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Excerpt 5: Sarah thinks back on the years of difficulty with her mother and wishes she had Aunt Ida’s faith to keep her strong. The interview with the next physician is just as dismaying as the one with the detective…
“Hang in there, Mom, you can make it.”
A torrent of memories laden with love, anger, guilt, and shame reminded Sarah of how much of her life she had sacrificed to take care of her mother—even giving up the love of her life. What would Dan say if he knew what had happened? Would he even care? She shook her head, opened her eyes and forced herself back to the here and now.
Aunt Ida sat down in a chair beside the hospital bed and held Ethel’s hand beneath the covers. Tears slid down her wrinkled cheeks as she whispered, “ShemaYisrael, Adenoi Elohenu, Adenoi Echod,” over and over.
Usually the Serenity Prayer helped, but tonight it failed to bring Sarah the peace she craved. She wished for the comfort of Aunt Ida’s direct pipeline to God.
A tall, handsome African-American in a lab coat and chart in hand entered the cubicle. His name tag said Dr. Johnson. “I’d like to ask Ms. Wright a few questions in private.”
“Mrs. Katz,” Detective Engelman said, “how about you and I go find a cup of coffee?”
Sarah had been so engrossed in her own thoughts; she’d forgotten the cop was in the room. She hoped he’d gotten over the idea that she’d somehow caused her mother’s accident.
Still weeping, Aunt Ida kissed Ethel’s hand before standing with the support of the bedrail. Detective Engelman took her elbow and guided her out the door.
Sarah watched them leave, worried that a blow like this would crush her frail aunt. Without taking her eyes off the pair leaving the room, she asked, “What do you need to know, Doctor?”
“Age, medical history, medications, allergies, all that good stuff.”
Sarah turned to focus on his dark brown eyes. “I’ll tell you whatever I can. She’s seventy-nine years old, retired from a federal government job. Moved to Baltimore ten years ago. Last year, she got drunk, had a car accident, and broke both legs. I moved home to take care of her. She just started to walk with a cane last week. Even when she’s not drinking, she’s pretty unsteady on her feet. After her car accident, she stayed sober—until recently.”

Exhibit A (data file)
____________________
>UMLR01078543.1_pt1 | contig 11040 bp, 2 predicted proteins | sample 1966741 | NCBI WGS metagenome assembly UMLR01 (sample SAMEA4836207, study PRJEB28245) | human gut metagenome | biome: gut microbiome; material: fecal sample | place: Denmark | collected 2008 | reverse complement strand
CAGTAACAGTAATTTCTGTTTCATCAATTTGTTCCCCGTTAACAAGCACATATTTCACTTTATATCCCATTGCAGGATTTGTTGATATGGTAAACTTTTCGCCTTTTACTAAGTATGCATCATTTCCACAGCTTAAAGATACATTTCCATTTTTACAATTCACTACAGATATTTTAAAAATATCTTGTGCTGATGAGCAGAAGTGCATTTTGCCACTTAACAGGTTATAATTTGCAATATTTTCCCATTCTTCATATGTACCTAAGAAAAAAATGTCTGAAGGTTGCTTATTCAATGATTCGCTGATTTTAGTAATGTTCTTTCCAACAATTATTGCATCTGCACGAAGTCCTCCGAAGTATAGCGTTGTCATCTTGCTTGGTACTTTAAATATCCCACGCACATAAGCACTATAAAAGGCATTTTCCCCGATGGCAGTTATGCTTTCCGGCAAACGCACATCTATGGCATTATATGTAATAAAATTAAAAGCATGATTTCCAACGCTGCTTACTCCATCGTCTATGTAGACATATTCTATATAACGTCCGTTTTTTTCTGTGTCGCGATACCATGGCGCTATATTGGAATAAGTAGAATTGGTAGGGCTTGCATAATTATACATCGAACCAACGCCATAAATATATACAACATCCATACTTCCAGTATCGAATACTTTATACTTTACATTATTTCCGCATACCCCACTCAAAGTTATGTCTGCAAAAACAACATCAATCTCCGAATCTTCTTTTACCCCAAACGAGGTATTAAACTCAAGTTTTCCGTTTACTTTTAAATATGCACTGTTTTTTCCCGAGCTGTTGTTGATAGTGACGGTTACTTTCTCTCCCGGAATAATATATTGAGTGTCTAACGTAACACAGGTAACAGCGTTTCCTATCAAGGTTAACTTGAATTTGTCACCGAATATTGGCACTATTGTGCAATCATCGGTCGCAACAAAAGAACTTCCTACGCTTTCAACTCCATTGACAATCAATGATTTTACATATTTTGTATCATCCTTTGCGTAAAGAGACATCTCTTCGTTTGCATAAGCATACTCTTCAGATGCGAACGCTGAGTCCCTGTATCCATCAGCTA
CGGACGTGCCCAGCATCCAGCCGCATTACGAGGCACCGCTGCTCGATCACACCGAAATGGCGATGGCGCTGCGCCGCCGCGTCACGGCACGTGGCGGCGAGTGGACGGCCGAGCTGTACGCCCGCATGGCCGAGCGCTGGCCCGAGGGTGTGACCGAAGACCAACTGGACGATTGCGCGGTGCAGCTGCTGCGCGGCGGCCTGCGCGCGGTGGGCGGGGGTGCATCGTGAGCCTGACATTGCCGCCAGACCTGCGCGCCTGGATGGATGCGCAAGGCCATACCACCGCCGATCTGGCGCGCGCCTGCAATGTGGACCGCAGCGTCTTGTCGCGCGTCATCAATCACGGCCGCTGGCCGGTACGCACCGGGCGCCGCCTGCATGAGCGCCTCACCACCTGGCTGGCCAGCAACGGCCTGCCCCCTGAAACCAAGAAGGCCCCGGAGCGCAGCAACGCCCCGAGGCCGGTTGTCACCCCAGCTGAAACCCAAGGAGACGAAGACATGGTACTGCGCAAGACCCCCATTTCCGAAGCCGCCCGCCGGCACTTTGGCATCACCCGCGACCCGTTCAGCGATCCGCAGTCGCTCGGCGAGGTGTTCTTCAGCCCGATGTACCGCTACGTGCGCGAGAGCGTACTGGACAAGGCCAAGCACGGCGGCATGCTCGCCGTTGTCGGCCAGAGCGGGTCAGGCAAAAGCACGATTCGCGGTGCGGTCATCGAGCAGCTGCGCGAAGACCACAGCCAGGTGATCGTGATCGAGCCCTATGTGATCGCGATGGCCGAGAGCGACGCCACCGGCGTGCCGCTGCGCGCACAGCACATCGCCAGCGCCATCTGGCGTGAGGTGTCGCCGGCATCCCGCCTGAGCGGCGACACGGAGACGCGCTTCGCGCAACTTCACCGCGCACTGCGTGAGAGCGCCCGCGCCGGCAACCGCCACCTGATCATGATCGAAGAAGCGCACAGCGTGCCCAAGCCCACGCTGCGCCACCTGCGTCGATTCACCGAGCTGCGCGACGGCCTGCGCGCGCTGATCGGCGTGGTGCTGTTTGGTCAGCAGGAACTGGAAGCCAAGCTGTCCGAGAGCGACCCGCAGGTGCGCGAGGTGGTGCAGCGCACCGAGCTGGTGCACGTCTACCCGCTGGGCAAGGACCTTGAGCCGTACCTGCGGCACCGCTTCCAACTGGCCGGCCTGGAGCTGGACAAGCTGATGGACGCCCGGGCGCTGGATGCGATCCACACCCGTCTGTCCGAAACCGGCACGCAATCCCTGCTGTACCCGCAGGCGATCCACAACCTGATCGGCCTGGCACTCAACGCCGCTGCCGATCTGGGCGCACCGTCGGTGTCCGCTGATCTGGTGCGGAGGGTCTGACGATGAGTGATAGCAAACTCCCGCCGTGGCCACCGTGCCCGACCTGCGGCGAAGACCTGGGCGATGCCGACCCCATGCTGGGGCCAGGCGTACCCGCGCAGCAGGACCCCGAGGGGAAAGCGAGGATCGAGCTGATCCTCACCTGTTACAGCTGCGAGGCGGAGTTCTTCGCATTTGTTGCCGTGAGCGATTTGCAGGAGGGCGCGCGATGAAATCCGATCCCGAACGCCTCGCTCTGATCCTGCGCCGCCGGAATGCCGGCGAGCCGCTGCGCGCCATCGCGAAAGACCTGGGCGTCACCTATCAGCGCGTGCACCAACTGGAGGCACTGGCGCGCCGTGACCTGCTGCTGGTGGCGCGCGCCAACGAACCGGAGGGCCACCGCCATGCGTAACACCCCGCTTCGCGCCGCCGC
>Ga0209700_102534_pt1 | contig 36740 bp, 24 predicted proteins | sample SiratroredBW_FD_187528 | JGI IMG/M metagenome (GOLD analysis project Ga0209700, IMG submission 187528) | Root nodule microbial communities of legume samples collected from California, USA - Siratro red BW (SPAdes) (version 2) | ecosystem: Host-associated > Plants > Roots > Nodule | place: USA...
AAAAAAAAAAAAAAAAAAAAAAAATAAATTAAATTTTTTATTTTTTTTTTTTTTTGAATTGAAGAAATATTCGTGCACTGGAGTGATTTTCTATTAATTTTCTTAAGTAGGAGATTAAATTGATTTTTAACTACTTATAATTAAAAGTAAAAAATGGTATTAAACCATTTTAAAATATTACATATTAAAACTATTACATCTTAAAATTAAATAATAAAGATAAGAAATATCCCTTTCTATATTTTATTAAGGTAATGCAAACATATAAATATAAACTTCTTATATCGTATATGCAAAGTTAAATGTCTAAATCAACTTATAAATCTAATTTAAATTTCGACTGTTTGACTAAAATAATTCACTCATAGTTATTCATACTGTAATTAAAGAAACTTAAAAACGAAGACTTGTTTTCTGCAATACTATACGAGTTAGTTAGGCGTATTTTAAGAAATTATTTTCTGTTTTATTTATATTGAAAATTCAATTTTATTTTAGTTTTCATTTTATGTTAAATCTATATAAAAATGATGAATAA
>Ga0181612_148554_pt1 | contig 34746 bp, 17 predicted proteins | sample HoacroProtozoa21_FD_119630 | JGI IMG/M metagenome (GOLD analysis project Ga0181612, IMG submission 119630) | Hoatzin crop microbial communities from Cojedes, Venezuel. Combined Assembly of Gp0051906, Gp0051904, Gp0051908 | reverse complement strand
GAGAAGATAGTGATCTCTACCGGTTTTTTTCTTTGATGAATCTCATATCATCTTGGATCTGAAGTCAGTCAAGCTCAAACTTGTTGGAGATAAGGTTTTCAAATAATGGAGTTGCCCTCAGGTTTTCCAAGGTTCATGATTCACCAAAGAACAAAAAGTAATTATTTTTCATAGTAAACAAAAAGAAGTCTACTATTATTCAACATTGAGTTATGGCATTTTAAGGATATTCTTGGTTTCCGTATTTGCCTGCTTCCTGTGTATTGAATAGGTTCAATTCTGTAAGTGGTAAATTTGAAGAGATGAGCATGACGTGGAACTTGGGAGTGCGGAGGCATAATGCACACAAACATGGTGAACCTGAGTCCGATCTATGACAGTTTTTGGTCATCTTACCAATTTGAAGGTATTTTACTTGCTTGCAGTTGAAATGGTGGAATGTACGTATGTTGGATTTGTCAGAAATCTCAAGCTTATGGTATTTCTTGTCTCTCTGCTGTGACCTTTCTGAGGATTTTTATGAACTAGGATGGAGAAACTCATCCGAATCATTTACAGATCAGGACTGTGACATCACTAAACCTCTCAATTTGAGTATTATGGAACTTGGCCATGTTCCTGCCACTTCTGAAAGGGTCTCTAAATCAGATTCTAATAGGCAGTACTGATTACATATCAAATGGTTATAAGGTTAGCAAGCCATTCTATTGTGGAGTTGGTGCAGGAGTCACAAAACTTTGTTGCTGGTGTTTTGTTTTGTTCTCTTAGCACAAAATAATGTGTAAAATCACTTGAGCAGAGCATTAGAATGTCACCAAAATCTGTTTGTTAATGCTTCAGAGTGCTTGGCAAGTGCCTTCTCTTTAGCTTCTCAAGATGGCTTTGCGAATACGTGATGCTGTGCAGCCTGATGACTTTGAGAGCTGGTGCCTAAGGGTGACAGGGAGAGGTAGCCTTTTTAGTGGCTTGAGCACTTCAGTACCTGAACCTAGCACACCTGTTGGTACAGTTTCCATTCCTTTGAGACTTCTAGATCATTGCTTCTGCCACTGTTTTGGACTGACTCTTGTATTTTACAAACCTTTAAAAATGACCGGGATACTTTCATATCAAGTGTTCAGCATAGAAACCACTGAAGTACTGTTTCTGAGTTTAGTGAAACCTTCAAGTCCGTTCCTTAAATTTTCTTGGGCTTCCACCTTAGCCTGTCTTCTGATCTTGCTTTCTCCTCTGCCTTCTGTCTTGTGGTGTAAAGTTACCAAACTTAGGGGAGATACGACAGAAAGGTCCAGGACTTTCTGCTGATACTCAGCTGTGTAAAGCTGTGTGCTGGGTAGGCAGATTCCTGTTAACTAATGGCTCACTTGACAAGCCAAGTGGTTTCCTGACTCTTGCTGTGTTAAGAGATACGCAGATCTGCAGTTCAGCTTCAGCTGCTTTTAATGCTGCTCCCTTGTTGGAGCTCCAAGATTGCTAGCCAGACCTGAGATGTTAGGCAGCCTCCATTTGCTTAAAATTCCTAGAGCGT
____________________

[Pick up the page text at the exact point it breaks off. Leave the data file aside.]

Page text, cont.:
He scribbled some notes on the chart and frowned. “What happened?”
“I got a job and Aunt Ida was out of town. I guess she got lonely. She missed her boys.”
“She has sons?”
“One biological son—my older brother. The ‘boys’ are her drinking companions. Jack Daniels, Johnny Walker, Mr. Bell, those kinds of boys.”
“I see.” He nodded and made some more notations.
“How many drinks would you say she has in a day?”
“Half a bottle. The regular size, not a gallon jug.”
“More than eight ounces of liquor? Each day?”
“Give or take.” Sarah felt as if Dr. Johnson was calling her a bad daughter. She had to make him understand. “Look, I’ve tried everything to get her to stop: watered down the bottles, hid them, emptied them, called the liquor stores and told them to stop delivering. Even disabled, my mother managed to stash bottles everywhere. She’s wily.”
Dr. Johnson handed her a box of tissues.
She wiped her eyes and nose. “What else do you want to know?”
“Ever heard of Al-Anon?”
“I’ve been going to AA and Al-Anon meetings ever since I started nursing school. I’ve accepted the fact that she’s an alcoholic. I know I can’t fix her. It doesn’t mean I stopped caring about or for her.” She knew she sounded defensive. She didn’t care. No one understood what life was like with her mother—except her brother and sister.
The doctor nodded. “Then you know that more likely than not, she’s physically dependent. We’ll be watching her for signs of alcohol withdrawal. She could become tachycardic, with fast erratic heartbeats and have seizures. We want to avoid that because of her head trauma. I’ve ordered an MRI.”
“Do whatever you think is necessary.”
“Okay. As soon as we get the scan, we’ll know better. When the EMTs first arrived, her core body temperature was eighty-eight degrees. Below eighty-six degrees, atrial fibrillation and death occur. Lucky the dog was with her. I’m sure he kept her alive.”
Sarah dabbed at her nose and sighed. “What do I do now?”
“You and your aunt should go home and rest.”
“I can’t leave and I don’t think my aunt will go either. She’s pretty hard-headed.” She managed a weak smile. “Just like my mother.”
“Well, they are sisters.” Dr. Johnson stood and headed out the door. “You’re free to stay with your mother until they take her to imaging.”
Sarah reached down and grasped her mother’s cold hand. Tears ran down her face as she groped for the right words. “Hey, Mom. Sarah here. We’ll get through this, just like we always do.”
Ethel didn’t move. Sarah thought of Dan’s prediction a year ago and shuddered. “Hang in there. Please?”